Moving beyond offline romanticism and thinking critically about online disconnection, both as a discourse and gesture of temporary withdrawal from online media, urges to ask some important questions. They may include, for instance: What are the purposes, causes and costs of disconnection? Such questions address the politics of online withdrawal and go beyond personal acts of withdrawal. In this context, it is important to acknowledge that connectivity and ‘being online’ has historically been linked to the position of economic and political power. In the context of hyperconnected culture having the option to opt out is a privilege in itself. This is particularly true when it comes to Western perceptions of advanced technology and connectivity as a right yet sort of luxury in itself. It particularly pertains to Western mainstream media reporting on refugees carrying smartphones as ‘bogus asylum seekers’ (Leurs&Smets, 2018). Such perceptions often depart from an idea that network connection and ownership of smart technology is a luxury that only some can afford. Rather than questioning who has the right to stay connected we should be asking who can afford to disconnect. On the one hand, media resisters and disconnectors generally belong to the media-savvy crowd where temporal disconnection can be as much a marker of identity and political stance as a practice of self-discipline and self-regulation. On the other hand, some people are heavily dependent on social media use and connectivity, like knowledge and care workers. In the case of the latter, disconnection can even be synonymous with social withdrawal. When it comes to costs on a structural level also the question of how sustainable is the digital in the digital economy remains important from an ecological point of view.
Another important question pertains to the conditions of power and labour in digital capitalism and the ideology critique of capitalist ethos of productivity. One could ask, for example: How capital appropriates disconnective technologies as sources of control? For instance, if we agree that the goal of attention economy is to commodify audience’s attention, disconnection becomes incorporated into the capitalist mode of production.
In other words, we need to ask about the conditions that put people in a situation where online disconnection is a necessary step in order to cope with distraction, work overload, emotional distress and social acceleration. More research is needed when it comes to colonization of user attention, particularly in the context of dealing with ‘digital wellbeing’ and variety of ways tech companies have an ambition to deal with problems such as digital addiction by offering more products and services. We need to understand and explore how the notions of ‘authenticity’, self-empowerment and personal growth are employed in order to promote disconnective technologies and practices, particularly in the corporate context.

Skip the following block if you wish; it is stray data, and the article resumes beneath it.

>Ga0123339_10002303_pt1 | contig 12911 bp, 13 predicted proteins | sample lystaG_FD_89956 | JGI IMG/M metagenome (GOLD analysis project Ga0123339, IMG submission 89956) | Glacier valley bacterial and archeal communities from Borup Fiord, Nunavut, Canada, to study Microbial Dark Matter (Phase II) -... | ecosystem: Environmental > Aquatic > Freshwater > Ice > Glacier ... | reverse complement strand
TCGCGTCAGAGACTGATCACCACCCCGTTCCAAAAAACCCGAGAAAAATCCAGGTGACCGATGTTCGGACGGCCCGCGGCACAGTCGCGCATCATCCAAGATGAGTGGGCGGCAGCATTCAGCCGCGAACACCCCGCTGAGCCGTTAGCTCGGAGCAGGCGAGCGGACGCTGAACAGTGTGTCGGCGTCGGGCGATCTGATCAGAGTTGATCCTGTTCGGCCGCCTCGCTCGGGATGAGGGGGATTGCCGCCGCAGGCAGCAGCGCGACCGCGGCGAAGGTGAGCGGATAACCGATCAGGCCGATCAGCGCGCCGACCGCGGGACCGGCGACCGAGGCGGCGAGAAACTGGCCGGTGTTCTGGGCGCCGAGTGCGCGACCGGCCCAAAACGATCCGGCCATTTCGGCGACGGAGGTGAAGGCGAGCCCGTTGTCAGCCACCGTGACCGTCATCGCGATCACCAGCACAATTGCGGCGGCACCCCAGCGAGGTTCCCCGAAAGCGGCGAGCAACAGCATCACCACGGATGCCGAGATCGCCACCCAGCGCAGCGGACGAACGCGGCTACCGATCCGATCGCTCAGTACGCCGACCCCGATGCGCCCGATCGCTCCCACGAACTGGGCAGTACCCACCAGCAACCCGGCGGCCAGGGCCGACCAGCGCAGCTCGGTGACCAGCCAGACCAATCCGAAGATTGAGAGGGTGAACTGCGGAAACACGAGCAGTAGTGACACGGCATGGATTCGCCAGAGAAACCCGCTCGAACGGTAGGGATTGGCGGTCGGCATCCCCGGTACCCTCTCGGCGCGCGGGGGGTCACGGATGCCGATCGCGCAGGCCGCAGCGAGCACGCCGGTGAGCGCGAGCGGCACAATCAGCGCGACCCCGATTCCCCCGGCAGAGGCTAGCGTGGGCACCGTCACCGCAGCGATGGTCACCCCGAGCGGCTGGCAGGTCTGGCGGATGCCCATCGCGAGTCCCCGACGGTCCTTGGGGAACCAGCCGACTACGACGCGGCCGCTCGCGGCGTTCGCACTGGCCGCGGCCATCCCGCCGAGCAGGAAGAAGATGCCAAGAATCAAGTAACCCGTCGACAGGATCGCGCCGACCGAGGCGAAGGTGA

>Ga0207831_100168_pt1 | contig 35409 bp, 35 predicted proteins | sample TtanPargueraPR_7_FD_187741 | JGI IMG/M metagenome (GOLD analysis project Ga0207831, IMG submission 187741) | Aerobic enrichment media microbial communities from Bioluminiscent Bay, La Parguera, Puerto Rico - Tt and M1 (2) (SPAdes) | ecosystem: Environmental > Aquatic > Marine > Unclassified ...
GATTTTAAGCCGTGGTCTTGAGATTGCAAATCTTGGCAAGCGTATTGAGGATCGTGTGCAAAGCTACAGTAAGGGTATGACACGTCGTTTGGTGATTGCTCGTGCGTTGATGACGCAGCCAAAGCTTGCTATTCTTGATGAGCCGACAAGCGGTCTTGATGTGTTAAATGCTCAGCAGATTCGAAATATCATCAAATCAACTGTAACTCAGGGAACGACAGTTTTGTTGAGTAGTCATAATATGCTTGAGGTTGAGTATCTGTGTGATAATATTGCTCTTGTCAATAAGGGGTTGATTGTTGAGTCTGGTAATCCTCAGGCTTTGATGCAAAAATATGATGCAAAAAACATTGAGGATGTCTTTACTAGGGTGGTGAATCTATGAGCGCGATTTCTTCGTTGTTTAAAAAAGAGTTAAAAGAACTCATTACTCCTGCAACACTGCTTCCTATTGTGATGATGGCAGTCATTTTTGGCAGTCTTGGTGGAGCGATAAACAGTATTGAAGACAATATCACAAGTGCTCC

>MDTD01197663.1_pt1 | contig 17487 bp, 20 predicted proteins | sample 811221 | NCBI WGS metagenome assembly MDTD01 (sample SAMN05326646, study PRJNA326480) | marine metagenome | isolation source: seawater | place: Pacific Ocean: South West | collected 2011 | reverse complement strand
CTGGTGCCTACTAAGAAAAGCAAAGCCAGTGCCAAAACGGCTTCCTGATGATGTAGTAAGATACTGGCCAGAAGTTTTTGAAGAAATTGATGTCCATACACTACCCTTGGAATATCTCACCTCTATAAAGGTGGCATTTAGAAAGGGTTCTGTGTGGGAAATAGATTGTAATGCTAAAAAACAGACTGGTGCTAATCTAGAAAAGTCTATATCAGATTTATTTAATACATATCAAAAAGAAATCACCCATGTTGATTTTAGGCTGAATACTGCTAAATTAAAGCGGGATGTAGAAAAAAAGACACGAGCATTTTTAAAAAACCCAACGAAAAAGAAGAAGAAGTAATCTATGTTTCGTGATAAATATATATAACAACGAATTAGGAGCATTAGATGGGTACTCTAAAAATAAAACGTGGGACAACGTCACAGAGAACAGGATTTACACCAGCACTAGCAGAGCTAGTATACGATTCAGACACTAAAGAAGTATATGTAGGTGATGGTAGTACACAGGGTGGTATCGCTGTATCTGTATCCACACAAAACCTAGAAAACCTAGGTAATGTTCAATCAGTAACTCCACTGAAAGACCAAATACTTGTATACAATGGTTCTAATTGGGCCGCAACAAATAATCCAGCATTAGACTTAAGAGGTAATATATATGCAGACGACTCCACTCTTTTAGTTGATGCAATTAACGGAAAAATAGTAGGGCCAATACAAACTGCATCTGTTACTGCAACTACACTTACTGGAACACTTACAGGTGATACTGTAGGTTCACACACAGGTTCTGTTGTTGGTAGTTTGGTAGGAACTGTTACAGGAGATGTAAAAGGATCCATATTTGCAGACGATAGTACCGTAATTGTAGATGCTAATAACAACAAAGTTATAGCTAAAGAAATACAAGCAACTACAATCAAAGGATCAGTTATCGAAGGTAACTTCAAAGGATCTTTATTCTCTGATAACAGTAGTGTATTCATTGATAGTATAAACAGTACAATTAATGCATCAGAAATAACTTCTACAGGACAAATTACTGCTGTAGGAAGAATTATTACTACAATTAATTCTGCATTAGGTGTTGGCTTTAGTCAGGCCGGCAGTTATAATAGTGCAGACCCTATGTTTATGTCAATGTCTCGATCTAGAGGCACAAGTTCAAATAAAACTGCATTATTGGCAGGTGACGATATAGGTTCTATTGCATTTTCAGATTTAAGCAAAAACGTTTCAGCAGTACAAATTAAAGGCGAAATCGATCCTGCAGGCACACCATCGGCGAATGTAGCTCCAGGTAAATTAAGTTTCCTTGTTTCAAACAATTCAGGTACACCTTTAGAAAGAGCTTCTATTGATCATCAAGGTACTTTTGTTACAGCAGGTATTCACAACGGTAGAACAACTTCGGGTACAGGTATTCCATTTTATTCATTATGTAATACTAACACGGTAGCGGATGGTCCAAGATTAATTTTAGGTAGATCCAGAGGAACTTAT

It is also important to remember that deleting a social media account due to privacy violations, concerns about surveillance and politics of Big Data can be seen as a response, yet it is not a particularly viable solution. The real impact can only take place through limiting the power of tech corporations and struggle towards a more democratic internet. I suggest that thinking critically about online disconnection can be a good way to continue the reflection about the future of information society and contemporary ‘culture of connectivity’.
There are some moralising undertones in the idea that digital devices are destructive for concentration and general well-being. As Frank Furedi (2015) has shown, they echo the 19th century’s concern that there is a correlation between distraction and the seductive power of the novel, that allegedly had toxic influence on human cognition. The idea that technology always has one specific effect on society, positive or negative, constitutes the basis of technical determinism which favours a one-sided, causal relationship between technology and society. Critical approach and thinking critically about online disconnection provides an alternative to technological determinism, by illuminating the complexity, and sometimes contradictions of the relationship between technology and society. In my latest paper, together with a colleague, we critically analyse how older ICT users experience and understand digitization (Kania-Lundholm & Torres, 2018). One of the findings is that our informants did not agree that the digital divide can be overcome by simply investing in increasing people’s access or skills to networked technologies. Instead, they suggested that offline, face-to-face alternative services should be made available at all times. It was, however, not a matter of nostalgic longing for the past, but rather a pragmatic concern about the future.
Furedi, F. (2015). “Age of Distraction: Why the Idea Digital Devices Are Destroying Our Concentration and Memory Is A Myth?”. The Independent, 11 October. Accessed 18 July 2018.
Haig, M. (2018). “Google wants to cure our phone addiction. How about that for irony?”. The Guardian, 10 May. Accessed 18 July 2018.
Hesselberth, P. (2017). “Discourses on disconnectivity and the right to disconnect”. New Media & Society, 20 (5): 1994-2010
Kania-Lundholm, M., Torres, S. (2018). “Ideology, power and inclusion: using the critical perspective to study how older ICT users make sense of digitization”. Media, Culture & Society, 0163443718781983.
Leurs, K., Smets,K. (2018). “Five Questions for Digital Migration Studies: Learning from Digital Connectivity and Forced Migration In(to) Europe”. Social Media+Society, Special Iss: Forced Migrants and Digital Connectivity, January-March: 1-16
Light, B. (2014). Disconnecting with Social Networking Sites. Palgrave Macmillan
Mosco,V. (2017). Becoming digital. Toward a Post-Internet Society. London: Emerald Publishing Limited.
Tarnoff, B, Weigel, M. (2018). “Why Silicon Valley can’t fix itself?”. The Guardian, 3 May. Accessed 18 July 2018.